The number of vegans in Great Britain has quadrupled since 2014 to reach 600,000 in 2018, according to the Vegan Society.
Vegan hotels in Europe
Although this figure represents approximately 1% of the population, hoteliers would be wrong to ignore the rising trend. Vegetarians and even meat eaters may also be part of the target audience with many recognising that, while they may not be ready to cut out all animal products, the lifestyle has benefits for the earth’s sustainability.
According to GlobalData’s 2018 consumer survey, 81% of respondents said that how environmentally-friendly/socially-responsible a product or service is, has an impact on their purchasing decision. It is therefore important for companies to think about their social responsibility when designing products and services.
More than just a publicity stunt
The recently unveiled vegan suite at London’s five-star Hilton hotel at Bankside was designed in collaboration with multi-sensory experience designers Bompas & Parr and approved by the Vegan Society.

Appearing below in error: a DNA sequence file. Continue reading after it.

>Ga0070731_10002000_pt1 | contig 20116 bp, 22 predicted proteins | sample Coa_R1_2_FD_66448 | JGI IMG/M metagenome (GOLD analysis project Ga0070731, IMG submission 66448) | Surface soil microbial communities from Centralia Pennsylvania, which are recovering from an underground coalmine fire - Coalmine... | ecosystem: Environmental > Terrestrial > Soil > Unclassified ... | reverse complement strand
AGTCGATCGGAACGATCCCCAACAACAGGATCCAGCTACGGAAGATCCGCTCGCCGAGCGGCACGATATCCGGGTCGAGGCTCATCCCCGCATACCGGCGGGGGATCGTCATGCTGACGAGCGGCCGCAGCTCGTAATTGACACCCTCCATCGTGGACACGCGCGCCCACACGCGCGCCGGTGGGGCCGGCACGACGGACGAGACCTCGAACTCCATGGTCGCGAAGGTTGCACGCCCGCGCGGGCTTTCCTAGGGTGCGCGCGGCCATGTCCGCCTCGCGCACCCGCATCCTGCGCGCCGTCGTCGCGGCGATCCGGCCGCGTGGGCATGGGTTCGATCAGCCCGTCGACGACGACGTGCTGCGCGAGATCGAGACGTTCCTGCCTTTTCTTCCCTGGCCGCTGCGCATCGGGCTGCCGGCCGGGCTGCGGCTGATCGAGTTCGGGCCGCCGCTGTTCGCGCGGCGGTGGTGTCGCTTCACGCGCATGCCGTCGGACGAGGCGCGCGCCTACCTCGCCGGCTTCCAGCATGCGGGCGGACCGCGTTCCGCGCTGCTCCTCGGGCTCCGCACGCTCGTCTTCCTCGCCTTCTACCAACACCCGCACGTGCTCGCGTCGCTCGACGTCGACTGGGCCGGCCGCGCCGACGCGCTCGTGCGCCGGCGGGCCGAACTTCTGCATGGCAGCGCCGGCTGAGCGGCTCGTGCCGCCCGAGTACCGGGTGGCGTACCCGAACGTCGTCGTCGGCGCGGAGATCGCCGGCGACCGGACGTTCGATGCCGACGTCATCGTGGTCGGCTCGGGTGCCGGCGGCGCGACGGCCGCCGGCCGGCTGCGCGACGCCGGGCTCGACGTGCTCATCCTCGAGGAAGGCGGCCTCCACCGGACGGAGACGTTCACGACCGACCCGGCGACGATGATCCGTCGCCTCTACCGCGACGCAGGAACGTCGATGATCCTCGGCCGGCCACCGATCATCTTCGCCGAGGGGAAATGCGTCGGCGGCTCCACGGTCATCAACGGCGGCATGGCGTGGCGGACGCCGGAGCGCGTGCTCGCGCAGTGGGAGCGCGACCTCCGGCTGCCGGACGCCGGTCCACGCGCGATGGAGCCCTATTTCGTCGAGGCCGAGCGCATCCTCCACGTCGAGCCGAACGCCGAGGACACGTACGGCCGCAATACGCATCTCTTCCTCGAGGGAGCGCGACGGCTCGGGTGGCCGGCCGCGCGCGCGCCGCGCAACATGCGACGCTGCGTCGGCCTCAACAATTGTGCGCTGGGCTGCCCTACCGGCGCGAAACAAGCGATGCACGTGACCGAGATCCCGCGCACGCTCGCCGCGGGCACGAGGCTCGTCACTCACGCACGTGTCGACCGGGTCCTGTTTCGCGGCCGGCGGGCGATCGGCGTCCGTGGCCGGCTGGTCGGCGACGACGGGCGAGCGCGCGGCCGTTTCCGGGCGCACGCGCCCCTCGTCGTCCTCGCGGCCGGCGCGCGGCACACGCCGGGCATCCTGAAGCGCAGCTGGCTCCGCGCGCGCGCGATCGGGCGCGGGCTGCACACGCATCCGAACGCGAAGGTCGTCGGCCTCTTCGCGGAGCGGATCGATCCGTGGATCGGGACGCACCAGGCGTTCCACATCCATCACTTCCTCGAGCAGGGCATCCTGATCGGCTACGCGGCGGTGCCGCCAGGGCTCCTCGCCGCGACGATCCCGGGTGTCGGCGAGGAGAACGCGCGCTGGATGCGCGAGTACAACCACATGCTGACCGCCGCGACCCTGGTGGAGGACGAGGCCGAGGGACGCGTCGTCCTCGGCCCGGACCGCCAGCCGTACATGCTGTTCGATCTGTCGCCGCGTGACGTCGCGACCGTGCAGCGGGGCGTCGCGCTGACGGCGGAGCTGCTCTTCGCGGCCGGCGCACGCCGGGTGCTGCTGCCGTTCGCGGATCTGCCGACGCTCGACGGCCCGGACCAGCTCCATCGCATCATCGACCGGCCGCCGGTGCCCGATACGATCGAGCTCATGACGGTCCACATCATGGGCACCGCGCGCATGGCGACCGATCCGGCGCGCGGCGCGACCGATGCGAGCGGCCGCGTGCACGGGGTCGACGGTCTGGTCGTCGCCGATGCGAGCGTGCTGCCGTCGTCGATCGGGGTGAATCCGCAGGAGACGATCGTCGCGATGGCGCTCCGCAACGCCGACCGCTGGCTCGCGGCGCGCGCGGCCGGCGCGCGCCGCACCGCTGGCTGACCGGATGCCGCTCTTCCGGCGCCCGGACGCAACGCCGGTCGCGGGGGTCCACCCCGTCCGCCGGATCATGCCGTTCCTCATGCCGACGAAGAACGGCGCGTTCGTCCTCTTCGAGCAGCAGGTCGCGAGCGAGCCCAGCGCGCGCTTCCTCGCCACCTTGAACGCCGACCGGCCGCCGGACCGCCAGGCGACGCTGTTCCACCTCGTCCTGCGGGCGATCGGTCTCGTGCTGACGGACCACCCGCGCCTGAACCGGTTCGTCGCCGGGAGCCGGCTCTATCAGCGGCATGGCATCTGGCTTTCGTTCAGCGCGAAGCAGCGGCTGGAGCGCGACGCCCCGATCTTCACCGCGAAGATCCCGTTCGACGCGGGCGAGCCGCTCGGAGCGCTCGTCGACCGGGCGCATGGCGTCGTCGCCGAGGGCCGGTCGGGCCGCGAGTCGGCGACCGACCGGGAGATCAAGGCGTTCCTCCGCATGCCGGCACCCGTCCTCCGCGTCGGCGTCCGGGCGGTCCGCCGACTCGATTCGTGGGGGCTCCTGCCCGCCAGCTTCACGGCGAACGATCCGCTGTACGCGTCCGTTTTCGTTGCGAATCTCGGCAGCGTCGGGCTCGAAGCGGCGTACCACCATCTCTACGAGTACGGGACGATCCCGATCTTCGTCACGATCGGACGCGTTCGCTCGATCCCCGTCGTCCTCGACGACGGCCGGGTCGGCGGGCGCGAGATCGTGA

Instead of leather, seats are upholstered in Piñatex, made from pineapple leaves, and pillows are filled with organic buckwheat, millet seeds and bamboo fibres. The minibar is stocked with vegan treats while the key card also gives a subtle cue to hotel staff to offer guests vegan food and to avoid recommending anything involving animal products.
In 2018, Hilton announced it was to cut its environmental footprint in half and double its social impact investment by 2030. The company plans to transform more suites if the feedback is positive, which seems to be the case following multiple reviews, even by non-vegans.
Just the beginning
The Hilton is not alone in shifting its focus onto veganism, but given the company’s high profile it’s only a matter of time before others follow suit.
While some self-proclaimed ‘vegan hotels’ offer just a vegan menu, the Vegan Lodge in Turkey offers guests a 100% vegan experience with all rooms, amenities and associated products such as decoration, toiletries, and cleaning materials designed to be vegan and sustainable.
Many health and wellness retreats have been offering vegans a place to stay where their lifestyle is catered for but at the same time they are likely to want mainstream accommodation to recognise their needs too; the Hilton suite does just that.
However, with the experience costing hundreds of pounds, there is definitely space for more affordable options in the market. Should the trend catch on as expected, hotel companies are likely to improve their own sustainability while catering to a wider audience. The vegan trend looks set to stay and moves like this show how it will affect companies far beyond the food retail industry.